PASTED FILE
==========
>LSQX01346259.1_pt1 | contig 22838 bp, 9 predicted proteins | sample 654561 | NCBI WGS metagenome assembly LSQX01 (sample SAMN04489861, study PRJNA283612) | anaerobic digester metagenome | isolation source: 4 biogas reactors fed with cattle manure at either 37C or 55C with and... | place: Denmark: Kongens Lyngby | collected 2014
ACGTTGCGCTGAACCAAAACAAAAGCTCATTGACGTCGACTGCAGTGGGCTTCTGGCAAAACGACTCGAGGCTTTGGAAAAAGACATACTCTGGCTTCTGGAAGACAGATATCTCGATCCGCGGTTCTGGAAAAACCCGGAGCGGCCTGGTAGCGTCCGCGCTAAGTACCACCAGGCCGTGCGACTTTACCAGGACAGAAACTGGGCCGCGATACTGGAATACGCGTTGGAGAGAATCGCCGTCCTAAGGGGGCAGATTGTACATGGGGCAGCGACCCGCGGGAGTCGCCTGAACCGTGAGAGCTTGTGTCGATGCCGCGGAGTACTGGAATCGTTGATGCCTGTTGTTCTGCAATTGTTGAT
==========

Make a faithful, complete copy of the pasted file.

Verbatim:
>LSQX01346259.1_pt1 | contig 22838 bp, 9 predicted proteins | sample 654561 | NCBI WGS metagenome assembly LSQX01 (sample SAMN04489861, study PRJNA283612) | anaerobic digester metagenome | isolation source: 4 biogas reactors fed with cattle manure at either 37C or 55C with and... | place: Denmark: Kongens Lyngby | collected 2014
ACGTTGCGCTGAACCAAAACAAAAGCTCATTGACGTCGACTGCAGTGGGCTTCTGGCAAAACGACTCGAGGCTTTGGAAAAAGACATACTCTGGCTTCTGGAAGACAGATATCTCGATCCGCGGTTCTGGAAAAACCCGGAGCGGCCTGGTAGCGTCCGCGCTAAGTACCACCAGGCCGTGCGACTTTACCAGGACAGAAACTGGGCCGCGATACTGGAATACGCGTTGGAGAGAATCGCCGTCCTAAGGGGGCAGATTGTACATGGGGCAGCGACCCGCGGGAGTCGCCTGAACCGTGAGAGCTTGTGTCGATGCCGCGGAGTACTGGAATCGTTGATGCCTGTTGTTCTGCAATTGTTGAT